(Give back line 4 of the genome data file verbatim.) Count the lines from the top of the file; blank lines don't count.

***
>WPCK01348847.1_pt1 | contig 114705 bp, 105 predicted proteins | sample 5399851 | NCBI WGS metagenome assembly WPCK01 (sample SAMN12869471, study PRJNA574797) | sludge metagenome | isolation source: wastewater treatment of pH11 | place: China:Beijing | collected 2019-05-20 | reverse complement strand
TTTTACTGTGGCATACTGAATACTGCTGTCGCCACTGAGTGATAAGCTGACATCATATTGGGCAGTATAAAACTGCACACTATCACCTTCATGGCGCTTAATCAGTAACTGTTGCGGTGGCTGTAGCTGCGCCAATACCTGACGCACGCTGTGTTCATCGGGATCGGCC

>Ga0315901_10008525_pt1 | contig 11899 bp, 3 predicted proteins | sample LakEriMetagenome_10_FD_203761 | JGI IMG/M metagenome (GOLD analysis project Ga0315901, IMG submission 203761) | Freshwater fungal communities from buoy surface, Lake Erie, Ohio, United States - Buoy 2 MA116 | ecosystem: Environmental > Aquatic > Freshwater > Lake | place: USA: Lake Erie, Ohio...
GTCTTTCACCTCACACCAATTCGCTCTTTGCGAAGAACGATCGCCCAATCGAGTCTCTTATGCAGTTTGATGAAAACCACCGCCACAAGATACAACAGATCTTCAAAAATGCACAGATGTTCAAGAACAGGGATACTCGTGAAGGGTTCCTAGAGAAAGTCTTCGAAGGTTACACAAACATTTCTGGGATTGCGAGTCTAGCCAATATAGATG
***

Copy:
GTCTTTCACCTCACACCAATTCGCTCTTTGCGAAGAACGATCGCCCAATCGAGTCTCTTATGCAGTTTGATGAAAACCACCGCCACAAGATACAACAGATCTTCAAAAATGCACAGATGTTCAAGAACAGGGATACTCGTGAAGGGTTCCTAGAGAAAGTCTTCGAAGGTTACACAAACATTTCTGGGATTGCGAGTCTAGCCAATATAGATG